Tender Is the Fight

Fight Night by miriam toews. new york: bloomsbury. 272 pages. $24.

The cover of Fight Night

MIRIAM TOEWS IS THE RARE NOVELIST for whom “write what you know” does not amount to conservative advice. Toews was born and raised in an insular Canadian Mennonite community called Steinbach. Her eventual rebellion, which included a stint touring North America in a dilapidated VW van with a fire-eating street performer, was nearly as thorough as the rigidity of her earlier life. Toews has shaved her head and hitched rides with punk bands. She has been a single mother on welfare. She has witnessed the debilitating depression that culminated in the deaths of both her father and older sister. Versions of all of these experiences are refracted through her novels, which tend to circle the same handful of themes—misogyny, suicide, mental illness, religious repression—in playful, occasionally slapstick prose that belies the seriousness of its content. Her debut, Summer of My Amazing Luck (1996), centers on an eighteen-year-old-mother living in a housing project in Winnipeg, where Toews attended college and had her first child at twenty-two. All My Puny Sorrows, published in 2014, fictionalizes the difficult end of her sister Marj’s life. While Toews was never dosed with bovine anesthetic and raped like the women living in a Bolivian Mennonite colony whose story she borrowed for her 2018 novel Women Talking, she sees this as merely an accident of history. As she told an interviewer at The Guardian, “I’m related to them. I could easily have been one of them.”

Toews has said she felt unable to write explicitly about Mennonites while her father was still alive, but her family members have been present in her work from the beginning. As Alexandra Schwartz noted in a 2019 profile, there is a character based on her mother Elvira “in just about all” of her novels, “though some of these incarnations are more fictional than others.” In Fight Night, she appears under her real name. Previously, Elvira-like figures have occupied supporting, if load-bearing, roles in Toews’s fiction; here, she takes center stage.

Not as the novel’s narrator, however—that position is taken up mostly by Elvira’s granddaughter, nine-year-old Swiv. (Swiv is also one of the narrator’s nicknames in All My Puny Sorrows, where it’s short for “Swivelhead,” a reference to the way she “was very often looking around for solid clues to what was going on and never finding them.”) Swiv has been expelled from school for fighting, her father has left home, and her heavily pregnant mother is deep in rehearsals for a new play. In these circumstances, Elvira must act both as Swiv’s primary guardian and her teacher. Their caretaking relationship is mutual: Elvira teaches Swiv math, decodes her mother’s opaque outbursts, and inquires after the regularity of Swiv’s bowel movements; Swiv wrestles on Elvira’s compression socks, boils water for her conchigliette, and crawls on the floor to retrieve Elvira’s dropped pills and lost hearing-aid batteries.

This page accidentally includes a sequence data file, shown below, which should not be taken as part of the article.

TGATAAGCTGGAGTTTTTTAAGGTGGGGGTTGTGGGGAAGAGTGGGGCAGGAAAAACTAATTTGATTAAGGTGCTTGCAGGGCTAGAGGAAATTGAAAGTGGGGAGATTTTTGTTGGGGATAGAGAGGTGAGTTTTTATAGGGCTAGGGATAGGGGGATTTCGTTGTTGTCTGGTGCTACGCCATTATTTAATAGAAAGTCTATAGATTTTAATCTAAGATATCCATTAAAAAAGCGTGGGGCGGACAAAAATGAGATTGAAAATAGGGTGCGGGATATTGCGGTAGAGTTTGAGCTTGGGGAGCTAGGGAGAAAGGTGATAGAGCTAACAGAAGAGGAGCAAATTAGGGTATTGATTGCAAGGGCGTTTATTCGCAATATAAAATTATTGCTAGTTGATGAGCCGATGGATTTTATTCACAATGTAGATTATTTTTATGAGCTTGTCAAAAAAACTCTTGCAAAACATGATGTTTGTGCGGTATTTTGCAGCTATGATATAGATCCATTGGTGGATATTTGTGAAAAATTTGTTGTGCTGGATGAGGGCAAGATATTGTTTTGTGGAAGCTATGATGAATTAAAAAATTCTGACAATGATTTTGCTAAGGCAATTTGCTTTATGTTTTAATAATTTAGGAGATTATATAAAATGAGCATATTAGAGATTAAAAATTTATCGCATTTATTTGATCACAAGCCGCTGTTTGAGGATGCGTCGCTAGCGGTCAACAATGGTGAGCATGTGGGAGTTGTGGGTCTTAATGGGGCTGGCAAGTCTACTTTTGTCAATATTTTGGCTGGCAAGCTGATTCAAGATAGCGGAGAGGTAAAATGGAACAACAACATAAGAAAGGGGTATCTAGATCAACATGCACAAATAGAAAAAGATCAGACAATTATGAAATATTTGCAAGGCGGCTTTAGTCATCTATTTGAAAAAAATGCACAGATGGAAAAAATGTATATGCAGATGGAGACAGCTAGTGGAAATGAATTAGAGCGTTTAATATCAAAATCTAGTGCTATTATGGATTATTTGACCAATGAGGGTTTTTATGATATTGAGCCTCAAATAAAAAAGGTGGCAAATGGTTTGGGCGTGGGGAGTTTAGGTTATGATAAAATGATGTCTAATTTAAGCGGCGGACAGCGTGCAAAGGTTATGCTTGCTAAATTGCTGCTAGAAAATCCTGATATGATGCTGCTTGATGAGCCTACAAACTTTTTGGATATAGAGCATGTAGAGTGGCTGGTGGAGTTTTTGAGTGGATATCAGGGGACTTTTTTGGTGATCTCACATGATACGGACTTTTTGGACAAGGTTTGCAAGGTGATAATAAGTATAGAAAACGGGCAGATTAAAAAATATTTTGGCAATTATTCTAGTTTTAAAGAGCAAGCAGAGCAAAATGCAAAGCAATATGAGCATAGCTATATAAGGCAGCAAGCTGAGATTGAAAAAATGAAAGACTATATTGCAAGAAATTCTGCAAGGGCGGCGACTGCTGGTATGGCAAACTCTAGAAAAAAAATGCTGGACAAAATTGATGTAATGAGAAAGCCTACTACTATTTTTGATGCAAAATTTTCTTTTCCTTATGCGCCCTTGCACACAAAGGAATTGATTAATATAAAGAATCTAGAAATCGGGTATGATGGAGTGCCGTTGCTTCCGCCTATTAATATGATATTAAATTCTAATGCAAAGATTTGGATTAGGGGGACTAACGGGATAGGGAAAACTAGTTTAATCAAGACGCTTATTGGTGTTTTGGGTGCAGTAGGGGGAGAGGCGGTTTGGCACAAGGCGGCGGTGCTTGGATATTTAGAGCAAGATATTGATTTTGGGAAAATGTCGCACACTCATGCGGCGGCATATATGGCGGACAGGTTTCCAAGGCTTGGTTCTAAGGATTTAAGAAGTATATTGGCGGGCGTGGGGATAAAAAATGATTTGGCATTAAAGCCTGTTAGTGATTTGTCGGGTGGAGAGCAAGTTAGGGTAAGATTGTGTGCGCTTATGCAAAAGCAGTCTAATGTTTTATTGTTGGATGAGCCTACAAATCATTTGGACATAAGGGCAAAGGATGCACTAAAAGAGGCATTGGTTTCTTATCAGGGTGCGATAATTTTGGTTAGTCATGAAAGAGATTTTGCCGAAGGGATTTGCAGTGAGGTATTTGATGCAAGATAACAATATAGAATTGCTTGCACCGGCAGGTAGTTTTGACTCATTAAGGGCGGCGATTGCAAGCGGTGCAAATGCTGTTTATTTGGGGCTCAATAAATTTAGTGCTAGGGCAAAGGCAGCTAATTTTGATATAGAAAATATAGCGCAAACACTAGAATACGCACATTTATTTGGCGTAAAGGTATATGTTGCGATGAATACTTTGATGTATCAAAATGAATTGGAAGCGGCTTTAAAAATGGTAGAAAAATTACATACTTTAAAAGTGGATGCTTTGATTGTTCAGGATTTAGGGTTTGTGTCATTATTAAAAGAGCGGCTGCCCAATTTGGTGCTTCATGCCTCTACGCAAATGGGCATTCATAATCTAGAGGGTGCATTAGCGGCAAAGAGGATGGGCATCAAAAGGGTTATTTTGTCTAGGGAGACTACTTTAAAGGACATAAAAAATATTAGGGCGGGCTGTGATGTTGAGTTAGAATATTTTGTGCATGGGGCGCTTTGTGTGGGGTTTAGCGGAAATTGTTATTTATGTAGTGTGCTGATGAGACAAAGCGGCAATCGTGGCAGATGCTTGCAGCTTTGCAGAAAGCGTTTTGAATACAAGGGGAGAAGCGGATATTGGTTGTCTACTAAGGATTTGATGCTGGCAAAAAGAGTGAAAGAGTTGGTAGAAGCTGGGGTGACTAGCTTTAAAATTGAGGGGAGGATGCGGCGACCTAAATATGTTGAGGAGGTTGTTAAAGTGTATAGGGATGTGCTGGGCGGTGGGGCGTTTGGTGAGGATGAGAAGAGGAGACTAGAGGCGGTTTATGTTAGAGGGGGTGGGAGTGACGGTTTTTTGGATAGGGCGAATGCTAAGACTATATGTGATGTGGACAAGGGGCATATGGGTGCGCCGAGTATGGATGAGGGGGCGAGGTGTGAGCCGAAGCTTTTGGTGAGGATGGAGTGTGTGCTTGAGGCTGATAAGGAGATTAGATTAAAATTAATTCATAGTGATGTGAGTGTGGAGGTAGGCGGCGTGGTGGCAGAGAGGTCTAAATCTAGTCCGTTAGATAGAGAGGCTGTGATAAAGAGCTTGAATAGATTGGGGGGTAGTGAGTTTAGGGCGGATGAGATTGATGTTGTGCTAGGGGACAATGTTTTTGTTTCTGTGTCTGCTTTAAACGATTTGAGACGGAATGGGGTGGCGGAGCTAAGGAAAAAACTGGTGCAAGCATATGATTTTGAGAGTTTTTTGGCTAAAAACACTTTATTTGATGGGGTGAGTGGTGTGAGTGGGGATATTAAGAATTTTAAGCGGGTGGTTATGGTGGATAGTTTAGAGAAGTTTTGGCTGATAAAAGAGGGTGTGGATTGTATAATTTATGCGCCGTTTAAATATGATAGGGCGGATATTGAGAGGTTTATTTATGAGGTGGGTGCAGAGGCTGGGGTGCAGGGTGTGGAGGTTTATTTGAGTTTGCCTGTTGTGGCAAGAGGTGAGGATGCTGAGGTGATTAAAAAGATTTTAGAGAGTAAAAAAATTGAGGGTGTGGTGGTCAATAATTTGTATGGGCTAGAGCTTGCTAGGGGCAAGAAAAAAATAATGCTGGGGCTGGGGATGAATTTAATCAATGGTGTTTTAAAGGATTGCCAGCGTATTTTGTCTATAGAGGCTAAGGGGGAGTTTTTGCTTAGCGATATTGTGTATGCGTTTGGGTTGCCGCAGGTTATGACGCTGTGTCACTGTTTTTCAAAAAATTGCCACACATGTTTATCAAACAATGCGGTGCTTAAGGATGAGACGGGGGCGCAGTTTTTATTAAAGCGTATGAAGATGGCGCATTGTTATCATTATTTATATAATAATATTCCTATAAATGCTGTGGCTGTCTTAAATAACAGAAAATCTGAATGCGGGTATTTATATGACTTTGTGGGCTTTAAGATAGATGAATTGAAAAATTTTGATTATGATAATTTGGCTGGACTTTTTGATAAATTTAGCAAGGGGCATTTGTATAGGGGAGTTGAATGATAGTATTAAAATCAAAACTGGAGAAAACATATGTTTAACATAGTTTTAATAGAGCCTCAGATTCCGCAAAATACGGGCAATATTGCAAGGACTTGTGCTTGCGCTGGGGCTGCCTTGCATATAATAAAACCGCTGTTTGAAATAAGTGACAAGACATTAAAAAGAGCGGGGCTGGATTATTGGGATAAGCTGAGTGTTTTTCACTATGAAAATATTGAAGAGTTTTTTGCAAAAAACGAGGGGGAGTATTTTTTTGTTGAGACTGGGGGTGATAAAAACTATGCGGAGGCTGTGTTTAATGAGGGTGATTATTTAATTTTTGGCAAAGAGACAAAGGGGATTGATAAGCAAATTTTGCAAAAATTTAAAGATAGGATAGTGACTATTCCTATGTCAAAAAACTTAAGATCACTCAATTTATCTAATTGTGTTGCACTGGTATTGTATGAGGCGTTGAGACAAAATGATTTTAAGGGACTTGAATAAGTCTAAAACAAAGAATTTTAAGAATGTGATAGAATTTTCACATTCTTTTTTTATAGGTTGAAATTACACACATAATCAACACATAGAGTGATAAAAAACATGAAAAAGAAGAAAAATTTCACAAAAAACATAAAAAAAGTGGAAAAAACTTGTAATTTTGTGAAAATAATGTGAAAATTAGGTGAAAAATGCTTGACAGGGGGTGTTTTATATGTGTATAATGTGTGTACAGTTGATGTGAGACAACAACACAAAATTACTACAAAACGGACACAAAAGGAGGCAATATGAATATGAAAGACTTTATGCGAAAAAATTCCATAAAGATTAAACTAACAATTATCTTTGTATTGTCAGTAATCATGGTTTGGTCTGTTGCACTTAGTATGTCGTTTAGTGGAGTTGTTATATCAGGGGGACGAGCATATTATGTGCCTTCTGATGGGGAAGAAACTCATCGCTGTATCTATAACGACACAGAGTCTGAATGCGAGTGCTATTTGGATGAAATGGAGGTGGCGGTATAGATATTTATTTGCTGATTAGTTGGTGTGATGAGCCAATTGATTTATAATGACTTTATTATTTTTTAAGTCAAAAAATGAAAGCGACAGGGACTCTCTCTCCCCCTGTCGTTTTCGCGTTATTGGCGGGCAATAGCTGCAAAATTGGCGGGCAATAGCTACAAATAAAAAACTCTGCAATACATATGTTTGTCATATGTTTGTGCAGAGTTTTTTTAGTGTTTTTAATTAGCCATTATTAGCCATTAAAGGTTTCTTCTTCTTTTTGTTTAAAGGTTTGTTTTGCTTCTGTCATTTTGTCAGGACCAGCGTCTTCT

Swiv has not always lived with her grandmother. Elvira’s decision to move in was precipitated in part by the death of her elder daughter, referred to only as “Auntie Momo.” Like Toews’s mother, Elvira has lost both a husband and child to suicide. Swiv is precocious enough to feel anxiety about this complicated inheritance, to worry that she or her mother will prove vulnerable to the illness that has already torn through the ranks of their family. Elvira tries to reassure her: “Mom is afraid of losing her mind and killing herself but Grandma says she’s nowhere near losing her mind and killing herself.” But Swiv can’t stop thinking about death. “I don’t want to understand impermanence,” she complains at one point. “I realize that,” Elvira tells her. “But the thing is you are in the process of understanding impermanence, whether you want to be or not. We all are.” The only thing that seems to terrify Swiv as much as death is sex, which is to say that she is afraid of growing up.

In Elvira, though, Swiv has a soothing vision of adulthood. Toews has given her central character the wisdom of age but a child’s joy and lack of inhibitions. Elvira has no hang-ups about her body: her gas, her shape, her twisted arthritic toes, the puckered heart-surgery scar that Swiv pretends to unzip when she washes her grandmother in the shower. From homeless men to nurses to airplane stewardesses, there is no person Elvira cannot charm, save one—a corporate security guard whose lobby she threatens to urinate in when her diuretic kicks in and he won’t let her use the building’s bathroom. Her irrepressibility is remarkable for all that she has lived through, but the hijinks of an effervescent senior, rendered in the voice of a wisecracking child, can verge on the too-cute. Above her other traits—encyclopedic basketball knowledge, an anti-establishment streak—it’s Elvira’s determination to crawl back from the abyss that Toews stresses most: “She had to ask herself how she would survive grief and her answer was Who can I help?” However admirable a creed, this hints at a cloying tendency in Fight Night that threatens to undermine the novel’s subtler explorations of family dysfunction.